It can be argued that despite the questions around coaching and development, Liverpool simply haven’t had a goalkeeper at the necessary level since a pre-2012 Reina to challenge for top honours on a regular basis. Alisson looks to have all of the required attributes on first viewing, it is vital he is encouraged to be his own man if the club believe in him as much as they clearly do.
Sterner tests will await the Brazilian; Crystal Palace away on a Monday night will provide a difficult challenge from an intimate and hostile Selhurst Park. He still also has to adapt to life in this country both on and off the pitch.
Reassuringly, the Brazilian doesn’t seem the type to blame ice on the ball away to Middlesbrough or jump the opposite direction of a shot at Old Trafford like some of the shite we have had to put up with down the years.
History proves a great goalkeeper is defined by a focused and determined mentality as well as any ability he may possess and nurture. Brad Friedel’s opinion on ‘keepers is interesting and says a lot about his perception of where the required skills lie to be at the top level consistently…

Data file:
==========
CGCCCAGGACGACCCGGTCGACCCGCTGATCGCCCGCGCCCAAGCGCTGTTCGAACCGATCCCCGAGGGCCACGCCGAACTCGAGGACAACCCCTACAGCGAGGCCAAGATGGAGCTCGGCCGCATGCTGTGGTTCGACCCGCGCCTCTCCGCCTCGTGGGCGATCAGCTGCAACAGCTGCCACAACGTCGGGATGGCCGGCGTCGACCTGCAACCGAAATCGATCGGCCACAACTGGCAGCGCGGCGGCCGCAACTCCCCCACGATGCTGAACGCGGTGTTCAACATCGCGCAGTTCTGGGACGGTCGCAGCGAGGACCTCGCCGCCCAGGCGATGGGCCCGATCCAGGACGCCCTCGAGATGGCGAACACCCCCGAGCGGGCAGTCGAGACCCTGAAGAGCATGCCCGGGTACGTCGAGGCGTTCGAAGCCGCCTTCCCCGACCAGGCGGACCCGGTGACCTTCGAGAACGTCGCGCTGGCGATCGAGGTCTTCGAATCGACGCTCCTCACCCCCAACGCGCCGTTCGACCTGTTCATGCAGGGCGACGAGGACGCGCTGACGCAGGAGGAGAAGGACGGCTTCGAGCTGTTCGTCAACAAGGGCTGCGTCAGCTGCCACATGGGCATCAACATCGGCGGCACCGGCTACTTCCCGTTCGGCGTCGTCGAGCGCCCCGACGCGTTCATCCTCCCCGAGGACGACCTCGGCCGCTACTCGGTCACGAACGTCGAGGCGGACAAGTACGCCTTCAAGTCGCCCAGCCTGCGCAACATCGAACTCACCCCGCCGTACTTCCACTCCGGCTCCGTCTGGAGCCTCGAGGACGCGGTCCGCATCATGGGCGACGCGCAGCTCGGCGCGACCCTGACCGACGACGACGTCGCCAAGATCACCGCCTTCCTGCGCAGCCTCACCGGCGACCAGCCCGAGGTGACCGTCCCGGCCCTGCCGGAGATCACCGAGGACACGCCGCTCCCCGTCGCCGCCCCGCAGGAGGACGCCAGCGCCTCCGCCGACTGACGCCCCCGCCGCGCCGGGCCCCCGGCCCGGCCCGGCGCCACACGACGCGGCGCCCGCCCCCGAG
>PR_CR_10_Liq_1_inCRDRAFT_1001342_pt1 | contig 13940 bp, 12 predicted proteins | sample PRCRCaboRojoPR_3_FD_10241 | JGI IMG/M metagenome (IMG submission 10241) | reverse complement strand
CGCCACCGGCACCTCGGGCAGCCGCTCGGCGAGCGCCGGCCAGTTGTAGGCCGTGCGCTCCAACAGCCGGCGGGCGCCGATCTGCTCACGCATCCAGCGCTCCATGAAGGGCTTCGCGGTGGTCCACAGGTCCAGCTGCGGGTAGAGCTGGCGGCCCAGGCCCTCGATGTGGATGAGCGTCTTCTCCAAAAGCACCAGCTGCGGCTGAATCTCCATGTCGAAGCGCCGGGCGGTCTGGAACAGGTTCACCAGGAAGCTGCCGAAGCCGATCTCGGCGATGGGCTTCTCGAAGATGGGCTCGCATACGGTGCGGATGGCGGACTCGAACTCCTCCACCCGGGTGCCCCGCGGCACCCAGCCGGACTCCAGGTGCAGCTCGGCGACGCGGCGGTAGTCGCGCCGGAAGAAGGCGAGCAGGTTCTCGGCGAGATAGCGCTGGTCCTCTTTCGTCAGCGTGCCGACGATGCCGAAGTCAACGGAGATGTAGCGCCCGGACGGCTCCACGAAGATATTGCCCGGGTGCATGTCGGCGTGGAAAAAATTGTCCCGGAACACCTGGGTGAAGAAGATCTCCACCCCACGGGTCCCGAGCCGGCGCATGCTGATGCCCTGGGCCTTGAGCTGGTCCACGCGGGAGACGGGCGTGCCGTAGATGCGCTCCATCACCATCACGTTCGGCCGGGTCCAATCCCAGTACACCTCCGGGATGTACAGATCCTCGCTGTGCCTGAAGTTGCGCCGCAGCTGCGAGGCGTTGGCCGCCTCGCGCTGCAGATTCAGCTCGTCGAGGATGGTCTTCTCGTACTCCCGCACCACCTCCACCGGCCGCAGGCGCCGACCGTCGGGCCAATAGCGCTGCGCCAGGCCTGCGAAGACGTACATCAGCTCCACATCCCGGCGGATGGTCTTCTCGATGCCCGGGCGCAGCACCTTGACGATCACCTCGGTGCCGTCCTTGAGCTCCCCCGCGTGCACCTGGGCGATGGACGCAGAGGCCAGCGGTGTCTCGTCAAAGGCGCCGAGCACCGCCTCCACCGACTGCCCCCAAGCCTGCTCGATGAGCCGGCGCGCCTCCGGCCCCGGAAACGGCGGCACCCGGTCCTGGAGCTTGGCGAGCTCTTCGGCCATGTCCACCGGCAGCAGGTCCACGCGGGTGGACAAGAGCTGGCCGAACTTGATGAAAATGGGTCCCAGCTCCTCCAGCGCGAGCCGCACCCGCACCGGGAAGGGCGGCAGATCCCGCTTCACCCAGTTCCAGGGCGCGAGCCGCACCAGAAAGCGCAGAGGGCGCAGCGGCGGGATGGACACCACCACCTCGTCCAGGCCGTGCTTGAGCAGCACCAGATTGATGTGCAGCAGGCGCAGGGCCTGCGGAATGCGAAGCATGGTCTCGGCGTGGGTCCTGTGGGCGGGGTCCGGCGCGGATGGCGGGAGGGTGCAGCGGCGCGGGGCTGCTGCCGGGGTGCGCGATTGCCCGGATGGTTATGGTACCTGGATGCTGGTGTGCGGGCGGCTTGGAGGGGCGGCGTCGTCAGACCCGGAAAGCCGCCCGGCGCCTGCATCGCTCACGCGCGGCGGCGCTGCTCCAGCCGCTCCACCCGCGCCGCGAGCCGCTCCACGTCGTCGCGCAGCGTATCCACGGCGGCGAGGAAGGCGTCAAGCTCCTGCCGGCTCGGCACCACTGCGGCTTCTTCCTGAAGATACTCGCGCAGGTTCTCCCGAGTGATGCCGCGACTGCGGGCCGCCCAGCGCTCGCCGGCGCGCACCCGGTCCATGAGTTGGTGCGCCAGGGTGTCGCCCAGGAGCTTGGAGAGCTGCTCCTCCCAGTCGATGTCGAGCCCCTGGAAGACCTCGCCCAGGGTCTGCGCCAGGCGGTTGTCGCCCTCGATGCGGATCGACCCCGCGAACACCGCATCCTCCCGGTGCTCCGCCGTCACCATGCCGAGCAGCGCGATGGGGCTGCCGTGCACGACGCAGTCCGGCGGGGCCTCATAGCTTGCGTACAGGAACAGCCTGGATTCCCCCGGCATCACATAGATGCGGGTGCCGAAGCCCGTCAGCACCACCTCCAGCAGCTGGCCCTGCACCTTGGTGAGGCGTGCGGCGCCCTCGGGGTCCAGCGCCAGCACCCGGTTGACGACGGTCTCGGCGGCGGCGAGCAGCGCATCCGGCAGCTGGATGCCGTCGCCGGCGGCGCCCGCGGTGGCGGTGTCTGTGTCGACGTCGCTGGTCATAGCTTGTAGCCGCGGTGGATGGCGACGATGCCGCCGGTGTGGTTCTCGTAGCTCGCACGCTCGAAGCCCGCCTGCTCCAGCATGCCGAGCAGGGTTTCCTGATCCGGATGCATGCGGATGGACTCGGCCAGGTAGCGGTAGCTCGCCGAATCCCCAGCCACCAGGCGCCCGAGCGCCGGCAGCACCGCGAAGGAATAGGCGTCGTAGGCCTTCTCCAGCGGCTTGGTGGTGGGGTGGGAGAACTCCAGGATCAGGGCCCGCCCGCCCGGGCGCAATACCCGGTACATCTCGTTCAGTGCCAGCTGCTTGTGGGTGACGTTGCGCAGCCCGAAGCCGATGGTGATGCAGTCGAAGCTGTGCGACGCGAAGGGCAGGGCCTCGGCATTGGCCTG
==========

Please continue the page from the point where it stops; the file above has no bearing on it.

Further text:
“Being a goalkeeper gives you quite a unique perspective on things. You are part of a team yet somehow separate; there are no grey areas, with success or failure being measured in real time; and you have a physical job which you can only do well by paying attention to your mental wellbeing. A great goalkeeper has to have the keys to a great mindset. To be able to work well in the box, I believe you have to be able to think outside the box.”
Maybe I’m looking at this in a far too convoluted way, I could be wrong. Maybe in a few years the new hipster choice of ‘keeper will be someone with a degree in psychology and an expertise in having a “great mindset”. Maybe the future goalkeeping coach will be someone in the William G. Stuart mould; firing questions about the workings of the human brain at his Darwin-like erudite while he warms up. And if all that fails then surely James Milner can do a job there?
For now, maybe we should all just embrace the madness and brilliance to come from Alisson Becker.